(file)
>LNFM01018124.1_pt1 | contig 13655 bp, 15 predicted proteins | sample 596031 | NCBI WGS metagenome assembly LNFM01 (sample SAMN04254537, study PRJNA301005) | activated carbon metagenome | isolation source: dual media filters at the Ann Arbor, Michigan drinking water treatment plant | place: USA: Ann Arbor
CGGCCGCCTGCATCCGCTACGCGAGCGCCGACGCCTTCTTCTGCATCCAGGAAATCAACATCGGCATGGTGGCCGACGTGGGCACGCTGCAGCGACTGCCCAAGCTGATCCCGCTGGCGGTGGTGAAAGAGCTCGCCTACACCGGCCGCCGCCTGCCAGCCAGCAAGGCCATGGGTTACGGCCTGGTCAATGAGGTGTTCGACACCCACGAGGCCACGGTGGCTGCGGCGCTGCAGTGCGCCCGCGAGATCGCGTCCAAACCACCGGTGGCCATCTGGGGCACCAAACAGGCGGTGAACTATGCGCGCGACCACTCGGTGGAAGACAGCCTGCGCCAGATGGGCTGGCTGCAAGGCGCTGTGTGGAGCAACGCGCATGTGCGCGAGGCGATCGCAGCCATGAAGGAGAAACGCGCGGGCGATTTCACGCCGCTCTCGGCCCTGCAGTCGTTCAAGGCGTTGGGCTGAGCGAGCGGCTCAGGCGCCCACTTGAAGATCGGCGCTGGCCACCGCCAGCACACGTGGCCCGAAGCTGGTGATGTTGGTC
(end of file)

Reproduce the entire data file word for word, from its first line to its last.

>LNFM01018124.1_pt1 | contig 13655 bp, 15 predicted proteins | sample 596031 | NCBI WGS metagenome assembly LNFM01 (sample SAMN04254537, study PRJNA301005) | activated carbon metagenome | isolation source: dual media filters at the Ann Arbor, Michigan drinking water treatment plant | place: USA: Ann Arbor
CGGCCGCCTGCATCCGCTACGCGAGCGCCGACGCCTTCTTCTGCATCCAGGAAATCAACATCGGCATGGTGGCCGACGTGGGCACGCTGCAGCGACTGCCCAAGCTGATCCCGCTGGCGGTGGTGAAAGAGCTCGCCTACACCGGCCGCCGCCTGCCAGCCAGCAAGGCCATGGGTTACGGCCTGGTCAATGAGGTGTTCGACACCCACGAGGCCACGGTGGCTGCGGCGCTGCAGTGCGCCCGCGAGATCGCGTCCAAACCACCGGTGGCCATCTGGGGCACCAAACAGGCGGTGAACTATGCGCGCGACCACTCGGTGGAAGACAGCCTGCGCCAGATGGGCTGGCTGCAAGGCGCTGTGTGGAGCAACGCGCATGTGCGCGAGGCGATCGCAGCCATGAAGGAGAAACGCGCGGGCGATTTCACGCCGCTCTCGGCCCTGCAGTCGTTCAAGGCGTTGGGCTGAGCGAGCGGCTCAGGCGCCCACTTGAAGATCGGCGCTGGCCACCGCCAGCACACGTGGCCCGAAGCTGGTGATGTTGGTC